Would you like to know what your world is going to look like by, say, 2030? A little peek at the wonderful things we’ll be using? Lives we’ll be living? Did vat-grown meat ever become a thing? Are more of us vegetarian? How did that whole Trump presidency work out?
Getting a look is easier than you think. All we have to do is look at Puerto Rico today. Today Puerto Rico is a land of sunshine, environmental devastation, and the threat of starvation.
This year has seen three major global warming-intensified storms hit in the Caribbean and southern US in a row. One, Irma, was rated a Category 5 only because there is nothing higher than C5. This is pretty much exactly in line with NASA, NOAA, and international modelling of the effects of a warming planet. The ocean has been soaking up amazing amounts of both carbon and heat over the last couple of decades. Now, when a depression forms over the ocean, there is much more energy available for it to soak up. And the more energy it gets from a warmer ocean, the bigger the eventual storm.
On the West Coast of North America, this will play out in two ways; the warming ocean will also create larger storms, and the warmer air will pick up more water. As little as 1/2 of one percent more moisture in the air can lead to an increase of fifty millimetres or more (2”+) of rain. With the logging of the last century, this will mean more mudslides, silting of rivers, damage to spawning grounds, and impacts on municipal water supplies.
On the US’ south and East coasts, storms, particularly hurricanes, will be larger, more damaging, and bring more flooding with larger storm surges. Maria, the hurricane that has wiped our about 80% of Puerto Rico’s crops and up to 80% of some neighbourhoods, is the third storm to hit US territory. This too is in line with the models. And it is this sequentiality that is the problem.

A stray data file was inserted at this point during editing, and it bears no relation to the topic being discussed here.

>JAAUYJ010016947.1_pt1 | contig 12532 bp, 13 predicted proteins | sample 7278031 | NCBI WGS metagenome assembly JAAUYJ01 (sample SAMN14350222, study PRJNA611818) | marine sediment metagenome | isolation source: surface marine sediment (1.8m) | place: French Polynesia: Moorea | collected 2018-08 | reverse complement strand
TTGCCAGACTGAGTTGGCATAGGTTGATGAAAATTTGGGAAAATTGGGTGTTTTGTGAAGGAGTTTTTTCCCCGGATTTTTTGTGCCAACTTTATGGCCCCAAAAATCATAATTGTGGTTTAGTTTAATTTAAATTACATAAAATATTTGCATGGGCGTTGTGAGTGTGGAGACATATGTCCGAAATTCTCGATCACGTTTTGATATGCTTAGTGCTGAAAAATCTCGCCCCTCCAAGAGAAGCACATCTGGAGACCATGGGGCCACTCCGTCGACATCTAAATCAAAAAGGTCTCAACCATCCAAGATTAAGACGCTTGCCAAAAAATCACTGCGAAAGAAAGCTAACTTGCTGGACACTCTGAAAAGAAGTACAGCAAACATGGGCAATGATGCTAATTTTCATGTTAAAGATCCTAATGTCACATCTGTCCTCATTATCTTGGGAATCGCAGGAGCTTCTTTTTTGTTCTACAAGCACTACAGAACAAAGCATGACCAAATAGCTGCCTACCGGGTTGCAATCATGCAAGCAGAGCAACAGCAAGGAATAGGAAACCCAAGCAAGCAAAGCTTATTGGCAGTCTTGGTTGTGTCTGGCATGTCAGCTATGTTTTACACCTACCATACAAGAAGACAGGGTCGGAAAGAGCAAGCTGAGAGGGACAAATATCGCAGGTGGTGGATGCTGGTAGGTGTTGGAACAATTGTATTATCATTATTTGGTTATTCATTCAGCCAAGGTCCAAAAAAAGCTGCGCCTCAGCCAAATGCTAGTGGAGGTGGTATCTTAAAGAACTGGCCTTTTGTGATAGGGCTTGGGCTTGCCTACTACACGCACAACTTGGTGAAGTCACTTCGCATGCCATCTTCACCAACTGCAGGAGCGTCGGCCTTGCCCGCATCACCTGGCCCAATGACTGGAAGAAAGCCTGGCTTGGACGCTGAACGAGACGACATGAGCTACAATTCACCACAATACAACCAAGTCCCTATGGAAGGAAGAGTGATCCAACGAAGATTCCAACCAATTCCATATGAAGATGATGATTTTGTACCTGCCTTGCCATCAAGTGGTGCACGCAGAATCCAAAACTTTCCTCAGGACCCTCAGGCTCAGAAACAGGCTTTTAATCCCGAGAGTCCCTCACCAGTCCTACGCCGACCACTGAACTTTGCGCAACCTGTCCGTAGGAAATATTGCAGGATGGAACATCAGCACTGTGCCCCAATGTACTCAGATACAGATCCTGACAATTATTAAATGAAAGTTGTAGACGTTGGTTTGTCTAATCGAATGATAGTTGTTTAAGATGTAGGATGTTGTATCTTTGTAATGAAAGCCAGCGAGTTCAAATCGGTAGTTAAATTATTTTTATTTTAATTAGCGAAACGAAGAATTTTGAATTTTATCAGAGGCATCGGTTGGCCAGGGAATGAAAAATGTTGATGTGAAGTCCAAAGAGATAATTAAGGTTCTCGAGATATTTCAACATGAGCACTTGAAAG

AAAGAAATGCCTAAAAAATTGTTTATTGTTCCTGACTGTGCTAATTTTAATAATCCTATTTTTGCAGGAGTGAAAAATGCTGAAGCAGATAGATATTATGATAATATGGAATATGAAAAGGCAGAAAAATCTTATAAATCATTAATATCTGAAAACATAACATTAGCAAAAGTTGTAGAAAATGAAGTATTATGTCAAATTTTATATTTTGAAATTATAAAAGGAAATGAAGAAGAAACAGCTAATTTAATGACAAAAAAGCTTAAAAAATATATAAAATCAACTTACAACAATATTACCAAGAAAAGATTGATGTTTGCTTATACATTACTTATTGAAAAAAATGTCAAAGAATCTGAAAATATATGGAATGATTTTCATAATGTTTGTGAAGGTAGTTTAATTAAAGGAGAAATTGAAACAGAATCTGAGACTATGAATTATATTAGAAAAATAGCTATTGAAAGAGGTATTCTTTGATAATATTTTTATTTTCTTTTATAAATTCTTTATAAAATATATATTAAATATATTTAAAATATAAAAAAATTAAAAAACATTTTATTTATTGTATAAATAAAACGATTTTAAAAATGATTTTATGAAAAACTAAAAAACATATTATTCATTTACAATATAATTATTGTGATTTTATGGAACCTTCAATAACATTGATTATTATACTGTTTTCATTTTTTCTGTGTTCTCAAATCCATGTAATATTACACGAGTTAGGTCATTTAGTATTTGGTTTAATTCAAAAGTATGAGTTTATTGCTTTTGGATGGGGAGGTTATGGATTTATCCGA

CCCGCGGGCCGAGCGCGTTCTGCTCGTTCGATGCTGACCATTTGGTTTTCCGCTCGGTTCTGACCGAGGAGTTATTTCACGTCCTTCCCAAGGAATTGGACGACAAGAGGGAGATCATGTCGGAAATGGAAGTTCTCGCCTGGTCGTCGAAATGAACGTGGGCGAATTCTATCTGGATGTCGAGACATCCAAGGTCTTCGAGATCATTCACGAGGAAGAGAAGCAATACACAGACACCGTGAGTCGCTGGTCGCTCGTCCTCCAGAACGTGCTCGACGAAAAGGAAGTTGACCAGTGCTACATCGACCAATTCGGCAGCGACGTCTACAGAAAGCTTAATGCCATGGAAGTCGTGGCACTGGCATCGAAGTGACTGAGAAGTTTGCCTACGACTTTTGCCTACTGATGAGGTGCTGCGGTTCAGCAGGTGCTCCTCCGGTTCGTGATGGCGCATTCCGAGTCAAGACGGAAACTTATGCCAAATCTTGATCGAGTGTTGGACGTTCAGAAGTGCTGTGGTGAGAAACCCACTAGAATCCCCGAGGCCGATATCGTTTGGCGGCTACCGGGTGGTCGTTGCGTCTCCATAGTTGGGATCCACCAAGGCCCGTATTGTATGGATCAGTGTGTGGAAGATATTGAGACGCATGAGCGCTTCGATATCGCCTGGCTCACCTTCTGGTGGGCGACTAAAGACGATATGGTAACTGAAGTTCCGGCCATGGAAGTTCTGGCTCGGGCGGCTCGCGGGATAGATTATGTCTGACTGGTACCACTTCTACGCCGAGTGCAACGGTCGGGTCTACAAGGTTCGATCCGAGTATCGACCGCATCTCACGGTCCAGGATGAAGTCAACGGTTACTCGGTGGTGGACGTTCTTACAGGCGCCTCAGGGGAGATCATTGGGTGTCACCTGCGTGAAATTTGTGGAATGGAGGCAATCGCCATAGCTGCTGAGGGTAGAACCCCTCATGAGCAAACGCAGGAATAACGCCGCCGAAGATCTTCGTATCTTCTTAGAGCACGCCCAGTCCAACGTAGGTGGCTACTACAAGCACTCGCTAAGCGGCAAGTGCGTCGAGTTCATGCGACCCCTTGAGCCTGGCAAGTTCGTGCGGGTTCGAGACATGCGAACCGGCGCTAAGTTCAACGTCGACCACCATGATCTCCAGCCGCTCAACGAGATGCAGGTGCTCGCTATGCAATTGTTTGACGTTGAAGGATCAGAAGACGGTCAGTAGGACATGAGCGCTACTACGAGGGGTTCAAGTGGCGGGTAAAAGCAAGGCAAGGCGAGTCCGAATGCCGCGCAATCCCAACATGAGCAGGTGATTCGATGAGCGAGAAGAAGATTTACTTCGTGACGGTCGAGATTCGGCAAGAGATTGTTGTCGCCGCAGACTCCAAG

In Houston TX, some places recieved over a metre of rain in 24 hours. As the centre of the US petrochemical industry, Houston has claimed the lion’s share of US aid. Florida recieved much of the rest. Puerto Rico, not being a state but rather a protectorate, is coming a poor third. It doesn’t hurt that both Texas and Florida voted heavily for the current president.
This is one year. What will it be like when we’ve had a decade or more of these disasters. Drought and wildfire in the Midwest, or wildfire or floods on California. In Canada, the prairies are overdue for a drought, a wildfire almost took out Ft. McMurray last summer, and the interior of BC has been devastated by one this summer. Insurance against natural disasters is becoming harder to get, and insurance companies are losing their collective minds.
So here’s the thing about Puerto Rico: 80% of their food crops have been destroyed. The protectorate is poor. And, as Amartya Sen has pointed out, in order to survive famine, you have to be able to either buy food in the market, or move to where you can buy or grow food. And the US has been exploiting the fact that if you just provide food aid, you destroy the local markets, making the population dependent on provided food. It’s actually better to slowly substitute money for food aid, in order to build the market back up.
So what are the odds that the current US government will provide a guaranteed annual income to the residents of Puerto Rico? Because it will take years for PR to recover (if ever—there are more storms coming). Or Puerto Rico becomes a state of refugees, moving en masse to the continental United States. And how do you think that’s going to go over in the present political environment in the US?
That’s your future too. There will be a storm. Or another natural disaster. And the country will be overextended, so disaster relief will be limited or non-existant. So you either try and rebuild where you are, or become an internal refugee.
Murphy’s Law dictates that when the disaster hits, it will destroy the most important stuff; transportation corridors, the electrical grid, food. Just like Puerto Rico. And that it will happen at the worst time. The 1% think they can get out of this—it’s why Elon Musk wants to go to Mars. It’s why they’re buying bunkers in New Zealand. And it won’t help.
We cannot keep going the way we are. That route means we’re reduced to a hundred thousand humans, or so. Worst case, we turn the planet into Venus for a couple of million years. As Michael Crichton said in Jurassic Park: “I don’t fear for the future of life on Earth. [...] I fear for the future of human life on Earth.” We have to downshift in a radical way. Converting to sustainable power doesn’t mean we get to keep this life of insane consumerism. Sustainable power means that we live a medieval life in some comfort. If we start yesterday, we might be able to keep the losses to a few billion humans.